by Heather Schuldt
In his book “Christian Counseling: A Comprehensive Guide” 3rd edition, psychologist Dr. Gary Collins described depression as one of the five prominent issues in counseling. Depression can vary from a milder form of common sadness that we all experience on a smaller scale to a more severe condition with feelings of despair, fear, exhaustion, immobilizing apathy, hopelessness, inner desperation, or even thoughts of suicide. Symptoms of depression can affect individuals of all ages and can vary in one’s feelings, thinking, behavior, and physical health.
Collins described the following ten types of depression: reactive, endogenous, primary, secondary, dysthemic disorders, seasonal affective disorders, bipolar disorders, postpartum disorders, major depressive disorders, and other mood disorders. First, reactive depression can be in response to either real or imaginary trauma. Second, endogenous depression involves intense despair from within the person, sometimes accompanied by self-destructive tendencies, often called psychotic depression. Primary depression occurs by itself while secondary depression is more of a side effect of an influence, diet, medication, or illness.
Fifth, a dysthemic disorder is a chronic daily condition lasting more than two years, but the person can still function usually with low energy, little enthusiasm, or not much ability to enjoy life. This type of depression can be treated medically and with effective counseling. Sixth, seasonal disorders are periods of withdrawl, often during the winter months. Evidence of light therapy is proven to be helpful as well as counseling. Seventh, bipolar disorder used to be called manic-depressive disorder because behavior consists of cycles of boundless manic uncontrolled behavior interspersed with depressed mood swings. It can be controlled with medication, but talk therapy helps a great deal with the individual as well as their family.
Eighth, postpartum disorder lasts longer than just a few days of the baby-blues after giving birth. It can be treated with counseling and medication. Ninth, major depressive disorder is the most severe and complex, often seen in episodes that disrupt everyone. The causes can be psychological and/or physical. More severe cases do not respond well to regular talk therapy, and they require antidepressant medication from a specialist. Tenth, mood disorders is an emotional state that can include depression as well as other emotions, found in all the nine types of depression mentioned above.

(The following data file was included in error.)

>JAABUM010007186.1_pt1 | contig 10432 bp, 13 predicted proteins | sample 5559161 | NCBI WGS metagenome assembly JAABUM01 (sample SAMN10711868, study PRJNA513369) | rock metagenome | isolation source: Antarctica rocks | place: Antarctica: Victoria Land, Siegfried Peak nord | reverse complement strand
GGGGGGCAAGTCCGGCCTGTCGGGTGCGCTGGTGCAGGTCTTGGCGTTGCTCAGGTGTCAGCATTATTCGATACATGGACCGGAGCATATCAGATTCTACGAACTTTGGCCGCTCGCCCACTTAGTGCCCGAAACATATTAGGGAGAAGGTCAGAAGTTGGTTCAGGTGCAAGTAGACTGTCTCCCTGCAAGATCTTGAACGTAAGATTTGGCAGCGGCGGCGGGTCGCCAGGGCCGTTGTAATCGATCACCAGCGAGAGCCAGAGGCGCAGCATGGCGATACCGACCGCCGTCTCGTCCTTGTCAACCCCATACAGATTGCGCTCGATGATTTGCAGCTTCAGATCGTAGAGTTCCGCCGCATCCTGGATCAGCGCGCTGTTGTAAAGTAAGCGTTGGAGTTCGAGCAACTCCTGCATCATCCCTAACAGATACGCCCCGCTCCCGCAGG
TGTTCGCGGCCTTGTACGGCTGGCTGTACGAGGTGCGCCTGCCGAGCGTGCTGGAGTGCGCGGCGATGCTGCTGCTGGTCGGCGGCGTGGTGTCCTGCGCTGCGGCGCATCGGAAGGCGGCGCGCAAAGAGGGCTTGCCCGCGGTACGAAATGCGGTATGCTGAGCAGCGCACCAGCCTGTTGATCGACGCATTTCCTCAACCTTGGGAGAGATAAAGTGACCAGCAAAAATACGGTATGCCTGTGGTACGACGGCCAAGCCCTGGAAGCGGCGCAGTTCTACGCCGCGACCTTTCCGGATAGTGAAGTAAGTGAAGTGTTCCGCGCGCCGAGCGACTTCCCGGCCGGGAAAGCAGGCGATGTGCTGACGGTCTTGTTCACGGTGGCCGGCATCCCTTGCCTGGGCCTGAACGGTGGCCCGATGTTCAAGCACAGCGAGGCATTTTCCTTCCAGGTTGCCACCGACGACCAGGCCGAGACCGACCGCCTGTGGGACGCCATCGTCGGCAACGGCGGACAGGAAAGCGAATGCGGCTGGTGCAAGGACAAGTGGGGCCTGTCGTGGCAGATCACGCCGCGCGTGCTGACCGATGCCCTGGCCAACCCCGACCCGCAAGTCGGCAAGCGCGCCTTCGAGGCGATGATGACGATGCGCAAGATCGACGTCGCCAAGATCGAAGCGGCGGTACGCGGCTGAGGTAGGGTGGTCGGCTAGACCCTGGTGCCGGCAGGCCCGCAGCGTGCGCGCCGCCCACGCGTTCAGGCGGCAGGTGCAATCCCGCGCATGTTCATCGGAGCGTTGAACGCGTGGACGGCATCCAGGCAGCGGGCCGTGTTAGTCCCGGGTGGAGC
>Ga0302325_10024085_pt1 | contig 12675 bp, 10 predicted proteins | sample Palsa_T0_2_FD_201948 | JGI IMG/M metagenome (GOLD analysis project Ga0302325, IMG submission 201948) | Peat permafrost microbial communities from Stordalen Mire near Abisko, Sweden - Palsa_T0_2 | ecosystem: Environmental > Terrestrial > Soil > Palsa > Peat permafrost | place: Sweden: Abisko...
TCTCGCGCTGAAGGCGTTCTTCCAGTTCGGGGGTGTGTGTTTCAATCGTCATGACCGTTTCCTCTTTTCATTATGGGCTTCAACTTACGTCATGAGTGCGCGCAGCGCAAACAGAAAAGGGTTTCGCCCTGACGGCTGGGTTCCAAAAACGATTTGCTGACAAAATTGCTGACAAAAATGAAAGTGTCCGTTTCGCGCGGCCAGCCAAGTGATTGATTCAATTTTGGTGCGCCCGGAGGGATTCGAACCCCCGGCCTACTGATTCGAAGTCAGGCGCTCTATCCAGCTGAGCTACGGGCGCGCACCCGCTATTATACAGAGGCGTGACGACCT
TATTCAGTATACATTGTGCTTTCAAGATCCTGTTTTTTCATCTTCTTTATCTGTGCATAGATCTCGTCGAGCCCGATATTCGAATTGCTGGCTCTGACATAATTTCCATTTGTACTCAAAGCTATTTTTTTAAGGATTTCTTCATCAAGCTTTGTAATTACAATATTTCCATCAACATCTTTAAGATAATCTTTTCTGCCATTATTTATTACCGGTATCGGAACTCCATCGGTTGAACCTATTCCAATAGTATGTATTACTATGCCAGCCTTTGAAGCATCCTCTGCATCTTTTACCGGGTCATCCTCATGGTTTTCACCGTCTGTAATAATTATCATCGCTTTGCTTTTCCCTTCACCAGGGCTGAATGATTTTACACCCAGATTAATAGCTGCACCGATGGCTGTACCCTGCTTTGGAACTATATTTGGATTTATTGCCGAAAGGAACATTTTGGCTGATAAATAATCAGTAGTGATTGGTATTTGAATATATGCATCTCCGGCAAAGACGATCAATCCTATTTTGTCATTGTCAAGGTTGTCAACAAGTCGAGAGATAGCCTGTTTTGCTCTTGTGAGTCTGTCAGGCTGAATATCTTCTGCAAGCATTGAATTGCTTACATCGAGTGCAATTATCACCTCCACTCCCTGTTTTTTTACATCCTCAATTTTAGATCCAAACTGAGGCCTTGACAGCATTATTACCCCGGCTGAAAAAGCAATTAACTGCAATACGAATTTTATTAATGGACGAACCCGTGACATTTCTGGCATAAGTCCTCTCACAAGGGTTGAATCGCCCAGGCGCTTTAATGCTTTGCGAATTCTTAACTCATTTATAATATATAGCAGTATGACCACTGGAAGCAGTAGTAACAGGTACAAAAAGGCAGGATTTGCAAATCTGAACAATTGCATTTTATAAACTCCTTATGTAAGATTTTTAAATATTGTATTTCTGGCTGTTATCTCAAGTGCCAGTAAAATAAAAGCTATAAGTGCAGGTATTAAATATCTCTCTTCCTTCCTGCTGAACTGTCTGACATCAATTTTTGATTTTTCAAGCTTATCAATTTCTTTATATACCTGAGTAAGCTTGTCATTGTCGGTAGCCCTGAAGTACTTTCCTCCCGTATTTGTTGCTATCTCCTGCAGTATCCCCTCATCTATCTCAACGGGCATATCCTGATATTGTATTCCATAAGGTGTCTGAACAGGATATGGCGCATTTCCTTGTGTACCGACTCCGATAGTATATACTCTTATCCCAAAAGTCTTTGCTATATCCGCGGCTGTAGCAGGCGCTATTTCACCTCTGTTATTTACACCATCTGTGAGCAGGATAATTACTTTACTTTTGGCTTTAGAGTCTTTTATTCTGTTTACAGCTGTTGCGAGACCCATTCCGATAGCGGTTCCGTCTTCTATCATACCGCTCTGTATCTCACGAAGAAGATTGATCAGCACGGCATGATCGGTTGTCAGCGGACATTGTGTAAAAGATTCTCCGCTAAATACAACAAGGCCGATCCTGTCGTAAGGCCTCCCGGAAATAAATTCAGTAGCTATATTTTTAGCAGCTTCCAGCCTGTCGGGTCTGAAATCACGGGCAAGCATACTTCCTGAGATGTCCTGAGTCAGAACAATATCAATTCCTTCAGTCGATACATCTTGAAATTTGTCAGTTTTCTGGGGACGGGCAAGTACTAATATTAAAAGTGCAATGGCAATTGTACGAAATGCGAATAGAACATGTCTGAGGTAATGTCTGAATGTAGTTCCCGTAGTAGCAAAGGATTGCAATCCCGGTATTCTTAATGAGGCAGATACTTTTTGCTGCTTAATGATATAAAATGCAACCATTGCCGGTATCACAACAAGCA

Counselors should take the bio-psycho-social approach to examine three possible causes of depression, including biological-genetic, psychological-cognitive, and social-environmental. It is important to distinguish between genetic and possible environmental causes. Genetic causes include anything from a lack of sleep, insufficient exercise, side effects of drugs, physical illness, improper diet, or PMS, to other more serious causes such as a chemical imbalance in the brain, neurochemical malfunctioning, or a brain tumor. Environmental causes can include things like caring for a family member, divorce, political climates, social suppression influences, or an unreasonable boss. Psychological-cognitive causes include a wide range of influences. It affects an estimated 10% of the population. These influences include background issues, stress from losing a loved one, feeling helpless, a negative view of the world, a negative view of self, a negative view of the future, feeling angry, or feeling guilty from a wrong action. Solutions vary from finding areas in life where one can control a portion of their environment, talk therapy, finding a true sense of worth, and relying on God for protection and guidance.
Collins offered the following ways to approach depression in counseling and soften the severity of depression: teach the real facts about depression, encourage support, urge people to reach out, deal with physiology, stimulate physical fitness, deal with possible causes, identify negative thinking patterns and deal with thought patterns, deal with inactivity, deal with the environment, deal with potential self-harm, and as King David said, “I will put my hope in God!” (Psalm 43:5). In part two of Collins’ book, he gave helpful insight into the following five prominent issues in counseling: depression, anxiety, anger, guilt and forgiveness, and loneliness.